Symphonicities by Sting
Sting has been a staple on light radio since his solo ventures in the 1980s, stepping away from the New Wave sound of his critically acclaimed band, The Police. So after a year of touring with his former bandmates, the release of his latest solo album, Symphonicities was, not surprisingly, the antithesis of what The Police once stood for.
The cover art sets the stage for the album in being (for the most part) bland and pretentious, critiques that Sting has been battling throughout his career. Truly great album art should be able to tell the viewer what the album is about (not lyrically, but stylistically and ideologically) without using any words, and as such I suppose this cover did succeed – it serves as a warning that nothing within this record that will be particularly inspiring or revolutionary.
Including the orchestra in what is essentially a greatest hits rerecording is always a definite risk and Sting should be applauded for taking it. But while the Scorpions succeeded in making "Moment of Glory" (featuring the Berlin Philharmonic) a truly electrifying album, the orchestra in this case does not add anything, but rather makes the songs even blander than they already were. Take for example the third track, “Every Little Thing She Does is Magic” – arguably the Police’s finest song, has been stripped of all the soul of the original, until the remaining music reminds the listener of a garden and/or wine and cheese party.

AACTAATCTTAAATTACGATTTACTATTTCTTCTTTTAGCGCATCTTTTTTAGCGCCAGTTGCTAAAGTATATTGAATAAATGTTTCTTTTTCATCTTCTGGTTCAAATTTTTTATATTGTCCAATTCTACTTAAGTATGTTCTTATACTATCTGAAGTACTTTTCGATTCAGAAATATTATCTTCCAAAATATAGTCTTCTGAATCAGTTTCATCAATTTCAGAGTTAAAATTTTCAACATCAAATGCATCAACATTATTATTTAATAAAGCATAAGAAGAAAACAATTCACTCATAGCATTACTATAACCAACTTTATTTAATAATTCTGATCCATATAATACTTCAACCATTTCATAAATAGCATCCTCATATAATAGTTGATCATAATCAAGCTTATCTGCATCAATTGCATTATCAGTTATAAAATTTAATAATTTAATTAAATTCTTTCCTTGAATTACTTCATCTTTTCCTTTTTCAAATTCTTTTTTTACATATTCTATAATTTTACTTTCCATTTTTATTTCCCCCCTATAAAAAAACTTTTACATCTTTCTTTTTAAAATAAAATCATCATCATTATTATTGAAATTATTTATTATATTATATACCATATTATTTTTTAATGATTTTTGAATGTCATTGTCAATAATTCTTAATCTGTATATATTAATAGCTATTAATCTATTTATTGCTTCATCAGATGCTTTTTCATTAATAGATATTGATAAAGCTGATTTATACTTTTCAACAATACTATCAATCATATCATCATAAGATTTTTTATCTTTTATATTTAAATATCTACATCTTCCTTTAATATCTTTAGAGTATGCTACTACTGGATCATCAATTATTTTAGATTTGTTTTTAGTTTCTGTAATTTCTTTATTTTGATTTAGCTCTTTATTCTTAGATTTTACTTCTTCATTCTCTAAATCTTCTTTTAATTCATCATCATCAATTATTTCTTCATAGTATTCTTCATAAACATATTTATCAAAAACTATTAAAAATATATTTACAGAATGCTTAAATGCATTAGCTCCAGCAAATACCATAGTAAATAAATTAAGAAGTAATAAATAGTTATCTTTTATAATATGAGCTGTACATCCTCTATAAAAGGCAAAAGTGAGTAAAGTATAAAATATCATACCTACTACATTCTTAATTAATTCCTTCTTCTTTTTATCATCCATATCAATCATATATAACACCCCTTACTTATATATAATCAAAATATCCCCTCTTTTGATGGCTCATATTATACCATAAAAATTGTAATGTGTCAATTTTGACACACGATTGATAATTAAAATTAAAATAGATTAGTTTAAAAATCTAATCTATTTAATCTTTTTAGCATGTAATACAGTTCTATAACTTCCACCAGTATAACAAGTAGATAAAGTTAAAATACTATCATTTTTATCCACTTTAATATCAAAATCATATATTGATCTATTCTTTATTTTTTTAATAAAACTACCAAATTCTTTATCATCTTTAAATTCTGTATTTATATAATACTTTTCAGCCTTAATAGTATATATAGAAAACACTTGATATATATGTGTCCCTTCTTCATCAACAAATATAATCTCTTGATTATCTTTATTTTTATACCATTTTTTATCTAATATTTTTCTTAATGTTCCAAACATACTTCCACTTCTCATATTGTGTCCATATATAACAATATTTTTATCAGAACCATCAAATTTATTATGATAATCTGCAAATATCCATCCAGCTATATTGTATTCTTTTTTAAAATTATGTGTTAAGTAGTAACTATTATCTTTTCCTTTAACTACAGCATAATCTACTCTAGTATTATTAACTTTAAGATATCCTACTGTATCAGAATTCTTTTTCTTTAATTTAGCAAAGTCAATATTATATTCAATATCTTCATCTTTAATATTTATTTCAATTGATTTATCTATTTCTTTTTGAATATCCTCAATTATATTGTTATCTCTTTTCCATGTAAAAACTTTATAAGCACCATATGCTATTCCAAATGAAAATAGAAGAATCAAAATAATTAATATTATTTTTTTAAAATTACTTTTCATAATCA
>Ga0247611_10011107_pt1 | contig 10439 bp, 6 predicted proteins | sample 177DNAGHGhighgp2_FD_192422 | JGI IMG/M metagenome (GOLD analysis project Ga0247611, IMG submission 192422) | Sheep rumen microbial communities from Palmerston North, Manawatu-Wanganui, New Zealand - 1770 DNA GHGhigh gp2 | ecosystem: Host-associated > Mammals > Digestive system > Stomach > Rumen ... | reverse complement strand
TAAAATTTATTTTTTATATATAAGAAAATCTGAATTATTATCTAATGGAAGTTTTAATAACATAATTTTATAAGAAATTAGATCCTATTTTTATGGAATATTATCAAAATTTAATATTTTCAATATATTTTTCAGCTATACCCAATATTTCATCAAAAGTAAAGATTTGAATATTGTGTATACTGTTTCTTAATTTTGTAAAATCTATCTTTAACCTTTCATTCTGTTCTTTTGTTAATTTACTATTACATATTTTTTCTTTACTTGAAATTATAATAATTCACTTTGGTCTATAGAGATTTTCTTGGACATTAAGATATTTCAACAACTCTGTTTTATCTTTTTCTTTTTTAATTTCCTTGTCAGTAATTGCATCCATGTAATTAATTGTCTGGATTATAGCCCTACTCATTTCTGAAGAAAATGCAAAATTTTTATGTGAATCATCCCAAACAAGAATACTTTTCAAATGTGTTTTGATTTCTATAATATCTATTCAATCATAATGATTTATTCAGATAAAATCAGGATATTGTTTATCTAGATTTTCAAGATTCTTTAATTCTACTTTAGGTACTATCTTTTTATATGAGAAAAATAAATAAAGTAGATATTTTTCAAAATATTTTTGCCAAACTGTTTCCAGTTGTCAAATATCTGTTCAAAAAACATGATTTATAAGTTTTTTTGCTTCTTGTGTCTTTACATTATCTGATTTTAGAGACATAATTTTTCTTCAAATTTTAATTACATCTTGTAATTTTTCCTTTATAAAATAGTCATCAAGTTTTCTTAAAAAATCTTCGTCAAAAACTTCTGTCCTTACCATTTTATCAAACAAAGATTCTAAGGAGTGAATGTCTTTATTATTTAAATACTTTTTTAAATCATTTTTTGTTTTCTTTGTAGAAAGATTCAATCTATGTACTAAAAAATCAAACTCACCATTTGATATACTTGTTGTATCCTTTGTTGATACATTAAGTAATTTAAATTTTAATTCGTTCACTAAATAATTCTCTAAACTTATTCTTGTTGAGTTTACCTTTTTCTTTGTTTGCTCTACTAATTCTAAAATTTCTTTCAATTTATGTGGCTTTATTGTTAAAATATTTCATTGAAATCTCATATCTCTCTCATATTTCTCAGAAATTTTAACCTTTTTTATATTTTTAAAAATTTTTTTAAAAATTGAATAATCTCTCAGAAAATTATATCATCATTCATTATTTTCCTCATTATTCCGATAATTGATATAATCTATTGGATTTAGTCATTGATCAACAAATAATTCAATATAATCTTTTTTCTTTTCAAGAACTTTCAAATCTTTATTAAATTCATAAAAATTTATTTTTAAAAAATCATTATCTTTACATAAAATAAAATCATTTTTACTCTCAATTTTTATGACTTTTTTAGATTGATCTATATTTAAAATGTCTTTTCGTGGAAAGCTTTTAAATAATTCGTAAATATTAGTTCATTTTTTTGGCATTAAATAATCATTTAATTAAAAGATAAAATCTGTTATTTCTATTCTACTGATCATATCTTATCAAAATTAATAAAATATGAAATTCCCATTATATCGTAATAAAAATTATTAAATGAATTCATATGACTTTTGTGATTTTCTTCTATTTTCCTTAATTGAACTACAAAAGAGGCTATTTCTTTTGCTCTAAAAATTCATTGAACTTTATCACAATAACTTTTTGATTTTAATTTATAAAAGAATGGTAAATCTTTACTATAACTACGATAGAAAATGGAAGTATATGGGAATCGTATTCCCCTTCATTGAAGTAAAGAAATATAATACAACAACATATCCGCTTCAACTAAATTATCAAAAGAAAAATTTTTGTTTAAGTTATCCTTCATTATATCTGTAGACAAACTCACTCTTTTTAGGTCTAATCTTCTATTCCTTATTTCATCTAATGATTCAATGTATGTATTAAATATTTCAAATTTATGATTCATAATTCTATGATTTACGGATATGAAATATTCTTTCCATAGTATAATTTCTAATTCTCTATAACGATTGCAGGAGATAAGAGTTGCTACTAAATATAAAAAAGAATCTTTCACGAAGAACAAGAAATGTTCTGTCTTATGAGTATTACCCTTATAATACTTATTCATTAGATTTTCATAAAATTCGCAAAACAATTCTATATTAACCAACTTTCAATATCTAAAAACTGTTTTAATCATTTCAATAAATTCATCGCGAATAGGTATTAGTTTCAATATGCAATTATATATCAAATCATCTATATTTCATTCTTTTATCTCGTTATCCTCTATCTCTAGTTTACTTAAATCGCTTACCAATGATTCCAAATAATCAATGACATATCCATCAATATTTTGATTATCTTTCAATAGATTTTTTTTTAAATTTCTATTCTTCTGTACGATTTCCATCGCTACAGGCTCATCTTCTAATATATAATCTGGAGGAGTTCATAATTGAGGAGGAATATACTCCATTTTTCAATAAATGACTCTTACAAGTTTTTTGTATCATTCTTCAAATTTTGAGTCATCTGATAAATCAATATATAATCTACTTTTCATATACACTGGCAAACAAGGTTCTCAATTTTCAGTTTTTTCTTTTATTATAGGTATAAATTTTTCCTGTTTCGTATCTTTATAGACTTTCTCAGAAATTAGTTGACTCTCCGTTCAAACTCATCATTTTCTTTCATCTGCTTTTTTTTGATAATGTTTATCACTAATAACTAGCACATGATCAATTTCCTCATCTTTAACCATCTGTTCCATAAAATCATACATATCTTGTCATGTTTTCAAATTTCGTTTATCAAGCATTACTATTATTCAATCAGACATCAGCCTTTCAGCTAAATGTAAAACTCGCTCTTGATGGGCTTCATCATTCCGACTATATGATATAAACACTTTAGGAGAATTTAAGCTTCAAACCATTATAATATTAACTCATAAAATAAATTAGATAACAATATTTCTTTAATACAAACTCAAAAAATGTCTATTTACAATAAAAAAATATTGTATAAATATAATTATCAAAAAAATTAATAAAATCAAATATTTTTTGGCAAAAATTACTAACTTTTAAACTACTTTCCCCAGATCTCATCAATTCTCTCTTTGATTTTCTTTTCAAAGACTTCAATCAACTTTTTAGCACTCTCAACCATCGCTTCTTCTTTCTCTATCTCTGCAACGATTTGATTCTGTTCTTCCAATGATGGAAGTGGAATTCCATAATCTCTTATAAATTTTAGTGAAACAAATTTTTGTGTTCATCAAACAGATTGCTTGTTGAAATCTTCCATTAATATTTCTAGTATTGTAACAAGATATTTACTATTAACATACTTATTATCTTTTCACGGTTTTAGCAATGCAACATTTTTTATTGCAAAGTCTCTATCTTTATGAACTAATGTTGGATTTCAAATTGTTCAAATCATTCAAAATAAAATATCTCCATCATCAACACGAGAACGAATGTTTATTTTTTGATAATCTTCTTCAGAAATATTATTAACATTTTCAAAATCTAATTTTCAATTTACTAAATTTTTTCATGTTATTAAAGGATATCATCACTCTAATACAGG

The tracks themselves are all very similar, despite hailing from different points in Sting’s life – they all seem to merge together into a homogeny of light pop. You would expect The Police cover tracks to be the most entertaining on the album, which they are, yet they too have lost their edge and become more of a Sting song.
If there is one interesting aspect to this album (and I stress the word if) he has done a vaguely adequate job at inventing the genre of classical reggae - which until now hasn’t existed, and for a reason. Additionally, he is a very capable singer, and he displays his vocal range quite well – in a sense, “he’s still got it”, even if what he had was not that great in the first place. While this album's singles may not be hitting the top 40 chart any time soon, it's definitely a good buy for fans who have been there since the beginning of Sting's adventures.
Overall, the album would go best at a small get together with good company and good booze. It isn’t that bad if you want something in the background while you schmooze with the guests. It does make a great conversation piece, but I see no reason why you would want to turn it on in your car or listen to it while you walk down the street. Hypothetically, if you are the kind of person who enjoys listening to Captain and Tennille, than you might want to throw it on the hi-fi of your expensive yacht, but otherwise there’s no excuse for just listening to the album on its own.
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